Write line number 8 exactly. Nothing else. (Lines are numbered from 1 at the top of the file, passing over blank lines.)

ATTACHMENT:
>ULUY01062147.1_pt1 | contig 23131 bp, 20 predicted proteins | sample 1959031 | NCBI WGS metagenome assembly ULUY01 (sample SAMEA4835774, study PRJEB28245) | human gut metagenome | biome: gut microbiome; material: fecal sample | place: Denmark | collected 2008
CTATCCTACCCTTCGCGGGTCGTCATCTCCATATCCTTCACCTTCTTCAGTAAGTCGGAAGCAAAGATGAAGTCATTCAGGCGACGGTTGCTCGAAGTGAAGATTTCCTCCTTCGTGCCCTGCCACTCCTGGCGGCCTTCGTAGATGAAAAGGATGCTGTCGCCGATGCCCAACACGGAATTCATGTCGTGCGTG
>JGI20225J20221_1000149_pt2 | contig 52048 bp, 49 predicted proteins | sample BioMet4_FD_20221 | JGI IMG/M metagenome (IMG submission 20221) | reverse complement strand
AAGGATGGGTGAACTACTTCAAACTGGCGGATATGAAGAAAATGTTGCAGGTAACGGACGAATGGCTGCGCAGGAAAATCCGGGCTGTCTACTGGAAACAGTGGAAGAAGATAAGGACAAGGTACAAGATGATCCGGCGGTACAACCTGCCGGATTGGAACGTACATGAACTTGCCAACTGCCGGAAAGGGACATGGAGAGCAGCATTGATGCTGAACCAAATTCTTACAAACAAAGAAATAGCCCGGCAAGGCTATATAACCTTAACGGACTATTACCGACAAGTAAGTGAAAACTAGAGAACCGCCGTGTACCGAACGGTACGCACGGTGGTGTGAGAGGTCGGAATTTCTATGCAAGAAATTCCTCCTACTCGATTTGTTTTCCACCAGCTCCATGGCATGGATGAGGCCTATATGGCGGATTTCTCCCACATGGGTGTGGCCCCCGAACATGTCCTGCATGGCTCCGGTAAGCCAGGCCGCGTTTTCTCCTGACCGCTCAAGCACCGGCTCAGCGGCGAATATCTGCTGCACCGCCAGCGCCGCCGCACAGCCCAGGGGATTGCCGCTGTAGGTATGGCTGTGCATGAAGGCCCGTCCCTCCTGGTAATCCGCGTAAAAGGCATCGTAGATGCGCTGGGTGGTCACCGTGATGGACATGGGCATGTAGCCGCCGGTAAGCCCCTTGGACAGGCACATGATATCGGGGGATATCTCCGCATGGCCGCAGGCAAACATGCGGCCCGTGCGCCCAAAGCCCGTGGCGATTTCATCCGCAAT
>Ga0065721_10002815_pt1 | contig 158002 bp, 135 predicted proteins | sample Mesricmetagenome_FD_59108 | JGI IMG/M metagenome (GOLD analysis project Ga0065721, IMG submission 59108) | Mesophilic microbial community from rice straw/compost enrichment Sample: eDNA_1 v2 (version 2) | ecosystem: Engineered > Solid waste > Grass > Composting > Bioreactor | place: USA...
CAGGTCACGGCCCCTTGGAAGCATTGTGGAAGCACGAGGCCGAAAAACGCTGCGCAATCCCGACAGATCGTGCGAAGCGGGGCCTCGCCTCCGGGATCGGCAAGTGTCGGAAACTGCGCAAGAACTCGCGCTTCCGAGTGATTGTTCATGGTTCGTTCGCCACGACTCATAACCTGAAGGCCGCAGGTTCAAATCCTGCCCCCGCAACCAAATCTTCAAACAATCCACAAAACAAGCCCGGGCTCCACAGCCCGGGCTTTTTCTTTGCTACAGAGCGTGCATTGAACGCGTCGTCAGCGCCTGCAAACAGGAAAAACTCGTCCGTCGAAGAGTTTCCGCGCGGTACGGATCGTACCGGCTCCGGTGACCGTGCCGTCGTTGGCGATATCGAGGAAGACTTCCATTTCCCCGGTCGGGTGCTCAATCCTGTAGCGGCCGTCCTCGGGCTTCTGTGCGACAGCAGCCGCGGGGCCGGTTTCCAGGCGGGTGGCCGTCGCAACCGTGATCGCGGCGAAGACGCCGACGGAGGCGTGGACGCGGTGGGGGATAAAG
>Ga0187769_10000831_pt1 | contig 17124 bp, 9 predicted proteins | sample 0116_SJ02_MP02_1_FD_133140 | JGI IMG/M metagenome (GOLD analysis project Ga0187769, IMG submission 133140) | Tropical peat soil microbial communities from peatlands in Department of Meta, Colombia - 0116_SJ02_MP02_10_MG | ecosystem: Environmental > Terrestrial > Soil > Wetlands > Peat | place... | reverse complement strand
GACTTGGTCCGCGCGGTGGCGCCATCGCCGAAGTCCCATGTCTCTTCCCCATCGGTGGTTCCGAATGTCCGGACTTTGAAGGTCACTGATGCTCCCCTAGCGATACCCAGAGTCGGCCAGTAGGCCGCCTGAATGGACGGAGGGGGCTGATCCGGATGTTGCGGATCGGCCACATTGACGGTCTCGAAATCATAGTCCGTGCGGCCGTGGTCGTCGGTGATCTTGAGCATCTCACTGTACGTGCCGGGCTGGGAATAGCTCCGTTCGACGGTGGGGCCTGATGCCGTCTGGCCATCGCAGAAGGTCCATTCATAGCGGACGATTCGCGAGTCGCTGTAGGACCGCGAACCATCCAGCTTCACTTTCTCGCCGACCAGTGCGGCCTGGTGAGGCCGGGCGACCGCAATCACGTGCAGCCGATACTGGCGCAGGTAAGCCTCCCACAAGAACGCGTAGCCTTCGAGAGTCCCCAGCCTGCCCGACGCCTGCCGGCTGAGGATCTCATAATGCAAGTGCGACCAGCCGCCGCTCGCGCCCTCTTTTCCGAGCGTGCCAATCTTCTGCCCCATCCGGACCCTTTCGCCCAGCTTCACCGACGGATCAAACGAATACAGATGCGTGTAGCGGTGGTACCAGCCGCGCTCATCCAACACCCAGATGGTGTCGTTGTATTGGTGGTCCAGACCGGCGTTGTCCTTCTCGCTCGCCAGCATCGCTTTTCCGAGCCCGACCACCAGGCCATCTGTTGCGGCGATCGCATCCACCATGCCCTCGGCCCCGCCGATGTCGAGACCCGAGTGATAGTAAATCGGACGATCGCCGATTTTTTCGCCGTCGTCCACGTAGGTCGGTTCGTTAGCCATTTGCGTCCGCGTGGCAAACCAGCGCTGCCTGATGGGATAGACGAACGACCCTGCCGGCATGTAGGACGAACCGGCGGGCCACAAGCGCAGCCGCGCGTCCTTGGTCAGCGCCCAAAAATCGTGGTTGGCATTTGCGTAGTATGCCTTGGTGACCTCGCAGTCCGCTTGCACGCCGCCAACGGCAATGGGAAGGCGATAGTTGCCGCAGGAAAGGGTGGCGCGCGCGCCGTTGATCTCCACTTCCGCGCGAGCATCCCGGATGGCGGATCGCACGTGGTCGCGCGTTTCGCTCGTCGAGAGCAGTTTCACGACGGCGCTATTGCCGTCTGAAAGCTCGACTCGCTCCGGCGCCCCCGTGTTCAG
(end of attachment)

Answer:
GACTTGGTCCGCGCGGTGGCGCCATCGCCGAAGTCCCATGTCTCTTCCCCATCGGTGGTTCCGAATGTCCGGACTTTGAAGGTCACTGATGCTCCCCTAGCGATACCCAGAGTCGGCCAGTAGGCCGCCTGAATGGACGGAGGGGGCTGATCCGGATGTTGCGGATCGGCCACATTGACGGTCTCGAAATCATAGTCCGTGCGGCCGTGGTCGTCGGTGATCTTGAGCATCTCACTGTACGTGCCGGGCTGGGAATAGCTCCGTTCGACGGTGGGGCCTGATGCCGTCTGGCCATCGCAGAAGGTCCATTCATAGCGGACGATTCGCGAGTCGCTGTAGGACCGCGAACCATCCAGCTTCACTTTCTCGCCGACCAGTGCGGCCTGGTGAGGCCGGGCGACCGCAATCACGTGCAGCCGATACTGGCGCAGGTAAGCCTCCCACAAGAACGCGTAGCCTTCGAGAGTCCCCAGCCTGCCCGACGCCTGCCGGCTGAGGATCTCATAATGCAAGTGCGACCAGCCGCCGCTCGCGCCCTCTTTTCCGAGCGTGCCAATCTTCTGCCCCATCCGGACCCTTTCGCCCAGCTTCACCGACGGATCAAACGAATACAGATGCGTGTAGCGGTGGTACCAGCCGCGCTCATCCAACACCCAGATGGTGTCGTTGTATTGGTGGTCCAGACCGGCGTTGTCCTTCTCGCTCGCCAGCATCGCTTTTCCGAGCCCGACCACCAGGCCATCTGTTGCGGCGATCGCATCCACCATGCCCTCGGCCCCGCCGATGTCGAGACCCGAGTGATAGTAAATCGGACGATCGCCGATTTTTTCGCCGTCGTCCACGTAGGTCGGTTCGTTAGCCATTTGCGTCCGCGTGGCAAACCAGCGCTGCCTGATGGGATAGACGAACGACCCTGCCGGCATGTAGGACGAACCGGCGGGCCACAAGCGCAGCCGCGCGTCCTTGGTCAGCGCCCAAAAATCGTGGTTGGCATTTGCGTAGTATGCCTTGGTGACCTCGCAGTCCGCTTGCACGCCGCCAACGGCAATGGGAAGGCGATAGTTGCCGCAGGAAAGGGTGGCGCGCGCGCCGTTGATCTCCACTTCCGCGCGAGCATCCCGGATGGCGGATCGCACGTGGTCGCGCGTTTCGCTCGTCGAGAGCAGTTTCACGACGGCGCTATTGCCGTCTGAAAGCTCGACTCGCTCCGGCGCCCCCGTGTTCAG